From Tears to Silence to Song

October 13, 2023

For much of this week, while watching in horror as rockets fall on Israel, and retaliation is visited upon Gaza, as death tolls rise and stories of the victims are recounted, as my friends and the children of my teachers are called up to fight, I have been at a loss for words. There is no prayer to say, no poem to read, no conversation to have that will bring immediate relief to this pain I and so many of us are experiencing and witnessing.

This week’s Torah portion, Parshat Bereishit, the opening of the book of Genesis, is one that demonstrates the immense power of words. We learn that God spoke Creation into being, and, in our God-like-ness, our words have the power to generate connection and meaning, to weave whole worlds together. But in the face of the dehumanization, destruction and utter devastation in Israel and Palestine, as we sit in the grief of what’s transpired and in anticipation of what’s to come, and prepare ourselves for the mourning that will inevitably follow, no words seem quite right. 

Rabbi Abraham Joshua Heschel taught, on the subject of mourning, that there are three stages. The first is tears. This stage is the immediate catharsis, a physical outlet for the roaring range of emotions in the wake of a loss. Then, stage two: silence. As the tears dry and the dust settles, we begin to fully understand the magnitude of the loss. And finally, stage three: song. As the Danish writer Hans Christian Anderson said: “Where words fail, music speaks,” song can help transcend the limitations of the spoken word and elevate moments to a more beautiful and meaningful place than by words alone.

With that in mind, I offer you this playlist, a compilation of some of my favorite Jewish/Hebrew/Israeli songs, some liturgically-based but all spiritually resonant, to help us take the first steps through this dark time together, from tears, to silence, and God-willing, to song. Happy to provide more of my liner notes on the whole playlist, but a few highlights: The playlist’s title and the first track are inspired by a line from Psalm 118, “From the narrow place, I called out, and God answered me from the Expanse…” The playlist continues with Nava Tehila’s Ana El Na, a prayer for healing, and Batya Levine’s “We Rise,” bringing you on a journey from that narrow place to the hope, culminating in Debbie Friedman’s (z”l) interpretation of Psalm 126, “those who sow in tears will reap in joy.”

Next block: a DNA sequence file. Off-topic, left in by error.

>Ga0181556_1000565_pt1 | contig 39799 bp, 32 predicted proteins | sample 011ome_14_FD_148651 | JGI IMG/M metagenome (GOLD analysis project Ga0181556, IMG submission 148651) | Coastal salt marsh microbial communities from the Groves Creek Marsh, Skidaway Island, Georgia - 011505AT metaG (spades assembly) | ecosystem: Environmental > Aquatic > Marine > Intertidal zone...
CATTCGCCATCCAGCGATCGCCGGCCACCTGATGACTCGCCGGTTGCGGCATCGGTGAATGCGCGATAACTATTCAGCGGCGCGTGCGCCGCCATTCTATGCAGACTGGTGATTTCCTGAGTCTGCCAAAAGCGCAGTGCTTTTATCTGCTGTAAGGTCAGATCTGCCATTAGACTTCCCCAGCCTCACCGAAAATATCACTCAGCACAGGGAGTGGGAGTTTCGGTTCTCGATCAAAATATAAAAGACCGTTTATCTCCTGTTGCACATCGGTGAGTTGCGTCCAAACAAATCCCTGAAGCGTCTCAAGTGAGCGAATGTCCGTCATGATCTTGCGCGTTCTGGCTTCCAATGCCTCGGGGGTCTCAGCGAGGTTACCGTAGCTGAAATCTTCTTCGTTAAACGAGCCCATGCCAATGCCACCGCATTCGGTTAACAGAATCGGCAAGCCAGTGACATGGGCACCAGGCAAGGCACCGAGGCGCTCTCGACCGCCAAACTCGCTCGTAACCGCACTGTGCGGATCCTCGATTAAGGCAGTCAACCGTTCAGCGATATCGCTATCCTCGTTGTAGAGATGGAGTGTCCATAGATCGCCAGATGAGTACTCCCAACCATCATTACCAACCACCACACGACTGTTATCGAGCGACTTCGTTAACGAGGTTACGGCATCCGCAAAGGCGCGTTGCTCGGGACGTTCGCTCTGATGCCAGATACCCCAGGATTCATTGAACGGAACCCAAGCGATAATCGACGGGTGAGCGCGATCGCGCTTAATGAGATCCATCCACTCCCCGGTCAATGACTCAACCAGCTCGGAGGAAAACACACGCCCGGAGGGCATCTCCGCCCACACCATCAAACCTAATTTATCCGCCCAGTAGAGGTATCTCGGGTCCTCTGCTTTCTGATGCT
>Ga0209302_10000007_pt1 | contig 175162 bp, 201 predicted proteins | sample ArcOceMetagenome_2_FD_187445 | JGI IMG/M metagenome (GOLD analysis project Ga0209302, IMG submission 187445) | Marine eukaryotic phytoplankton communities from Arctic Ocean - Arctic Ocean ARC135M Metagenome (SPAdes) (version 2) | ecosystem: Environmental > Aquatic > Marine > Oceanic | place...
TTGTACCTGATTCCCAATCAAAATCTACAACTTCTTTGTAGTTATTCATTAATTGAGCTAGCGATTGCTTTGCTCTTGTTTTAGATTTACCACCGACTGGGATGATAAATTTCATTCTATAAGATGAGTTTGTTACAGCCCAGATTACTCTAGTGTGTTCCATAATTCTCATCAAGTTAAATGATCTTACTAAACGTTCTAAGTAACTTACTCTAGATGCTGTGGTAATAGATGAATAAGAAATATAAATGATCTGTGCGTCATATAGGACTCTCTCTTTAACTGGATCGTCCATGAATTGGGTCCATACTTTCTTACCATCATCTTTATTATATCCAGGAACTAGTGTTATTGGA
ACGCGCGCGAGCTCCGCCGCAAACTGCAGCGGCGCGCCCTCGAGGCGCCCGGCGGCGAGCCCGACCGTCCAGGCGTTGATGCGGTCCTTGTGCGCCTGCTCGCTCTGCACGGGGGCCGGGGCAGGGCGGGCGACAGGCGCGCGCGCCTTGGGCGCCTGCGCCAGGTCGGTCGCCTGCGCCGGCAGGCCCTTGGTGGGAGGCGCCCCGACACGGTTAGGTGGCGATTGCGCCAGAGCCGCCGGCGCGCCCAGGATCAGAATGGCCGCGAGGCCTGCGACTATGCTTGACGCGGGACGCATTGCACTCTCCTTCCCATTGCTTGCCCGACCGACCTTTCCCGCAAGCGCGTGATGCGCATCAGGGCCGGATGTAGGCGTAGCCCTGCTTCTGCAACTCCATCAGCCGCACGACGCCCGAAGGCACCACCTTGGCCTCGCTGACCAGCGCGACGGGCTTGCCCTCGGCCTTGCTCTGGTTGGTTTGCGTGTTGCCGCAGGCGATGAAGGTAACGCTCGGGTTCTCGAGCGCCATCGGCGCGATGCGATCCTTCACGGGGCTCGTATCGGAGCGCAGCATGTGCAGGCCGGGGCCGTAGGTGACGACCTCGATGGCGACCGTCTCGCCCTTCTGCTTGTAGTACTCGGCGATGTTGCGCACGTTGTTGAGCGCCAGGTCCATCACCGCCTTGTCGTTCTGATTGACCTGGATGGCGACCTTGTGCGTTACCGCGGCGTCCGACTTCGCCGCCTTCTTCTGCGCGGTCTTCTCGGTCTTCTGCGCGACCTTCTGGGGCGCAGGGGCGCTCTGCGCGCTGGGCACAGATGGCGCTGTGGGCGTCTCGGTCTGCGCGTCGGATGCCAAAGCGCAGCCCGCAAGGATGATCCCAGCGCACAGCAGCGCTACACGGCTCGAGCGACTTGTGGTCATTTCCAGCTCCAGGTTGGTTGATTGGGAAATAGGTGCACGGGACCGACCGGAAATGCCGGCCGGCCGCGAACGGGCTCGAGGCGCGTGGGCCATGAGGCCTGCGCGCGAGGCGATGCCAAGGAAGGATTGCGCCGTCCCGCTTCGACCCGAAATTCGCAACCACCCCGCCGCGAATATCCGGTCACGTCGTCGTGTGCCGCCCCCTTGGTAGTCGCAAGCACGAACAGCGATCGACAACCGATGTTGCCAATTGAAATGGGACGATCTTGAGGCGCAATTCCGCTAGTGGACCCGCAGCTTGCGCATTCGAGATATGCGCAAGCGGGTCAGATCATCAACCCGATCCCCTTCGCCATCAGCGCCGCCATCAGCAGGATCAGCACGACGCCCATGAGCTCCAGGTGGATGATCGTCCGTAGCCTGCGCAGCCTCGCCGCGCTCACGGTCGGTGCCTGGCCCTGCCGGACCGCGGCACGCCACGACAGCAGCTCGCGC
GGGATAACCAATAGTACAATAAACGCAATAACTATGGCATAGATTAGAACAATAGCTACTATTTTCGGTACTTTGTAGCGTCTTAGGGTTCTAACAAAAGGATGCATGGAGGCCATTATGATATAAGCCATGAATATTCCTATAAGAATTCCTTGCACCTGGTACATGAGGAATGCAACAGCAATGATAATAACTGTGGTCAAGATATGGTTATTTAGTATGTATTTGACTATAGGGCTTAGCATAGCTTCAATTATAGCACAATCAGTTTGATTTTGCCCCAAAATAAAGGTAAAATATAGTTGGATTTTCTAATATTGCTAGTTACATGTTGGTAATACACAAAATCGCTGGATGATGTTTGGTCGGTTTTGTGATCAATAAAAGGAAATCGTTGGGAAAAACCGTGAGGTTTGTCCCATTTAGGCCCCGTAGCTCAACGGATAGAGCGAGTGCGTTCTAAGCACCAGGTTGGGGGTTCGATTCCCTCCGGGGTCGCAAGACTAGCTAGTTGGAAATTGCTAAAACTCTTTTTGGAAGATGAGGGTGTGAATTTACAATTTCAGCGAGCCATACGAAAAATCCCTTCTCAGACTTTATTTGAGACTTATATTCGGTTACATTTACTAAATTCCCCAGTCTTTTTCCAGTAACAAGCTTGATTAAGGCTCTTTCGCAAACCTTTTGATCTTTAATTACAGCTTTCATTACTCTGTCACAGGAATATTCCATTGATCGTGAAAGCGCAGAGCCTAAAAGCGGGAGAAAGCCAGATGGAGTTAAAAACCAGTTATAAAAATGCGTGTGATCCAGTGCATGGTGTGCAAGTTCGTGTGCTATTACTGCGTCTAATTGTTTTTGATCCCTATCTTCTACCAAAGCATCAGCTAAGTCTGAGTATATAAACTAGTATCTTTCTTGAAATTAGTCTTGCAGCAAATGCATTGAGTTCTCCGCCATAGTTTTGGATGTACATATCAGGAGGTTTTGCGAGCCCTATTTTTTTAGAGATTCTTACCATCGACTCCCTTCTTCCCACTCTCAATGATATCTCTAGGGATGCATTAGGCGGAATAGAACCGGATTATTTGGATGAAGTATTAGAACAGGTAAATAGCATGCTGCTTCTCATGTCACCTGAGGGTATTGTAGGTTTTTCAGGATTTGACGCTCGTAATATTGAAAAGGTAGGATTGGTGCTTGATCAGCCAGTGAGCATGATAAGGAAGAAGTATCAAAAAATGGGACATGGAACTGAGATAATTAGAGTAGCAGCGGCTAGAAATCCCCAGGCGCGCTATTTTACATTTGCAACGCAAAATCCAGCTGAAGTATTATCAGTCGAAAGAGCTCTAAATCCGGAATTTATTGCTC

Additionally, we have compiled a number of resources on our Israel page – whenever you are ready – for you to learn more about the history of the Israeli-Palestinian conflict and background on the current situation with Hamas and Gaza, our most-trusted news sources, as well as articles to help you have meaningful conversations with your children and families about what’s happening in Israel, ways to give, and opportunities for reflection.

Wishing you and yours, and all Israel and Jews everywhere, a Shabbat shalom,

Rabbi Queen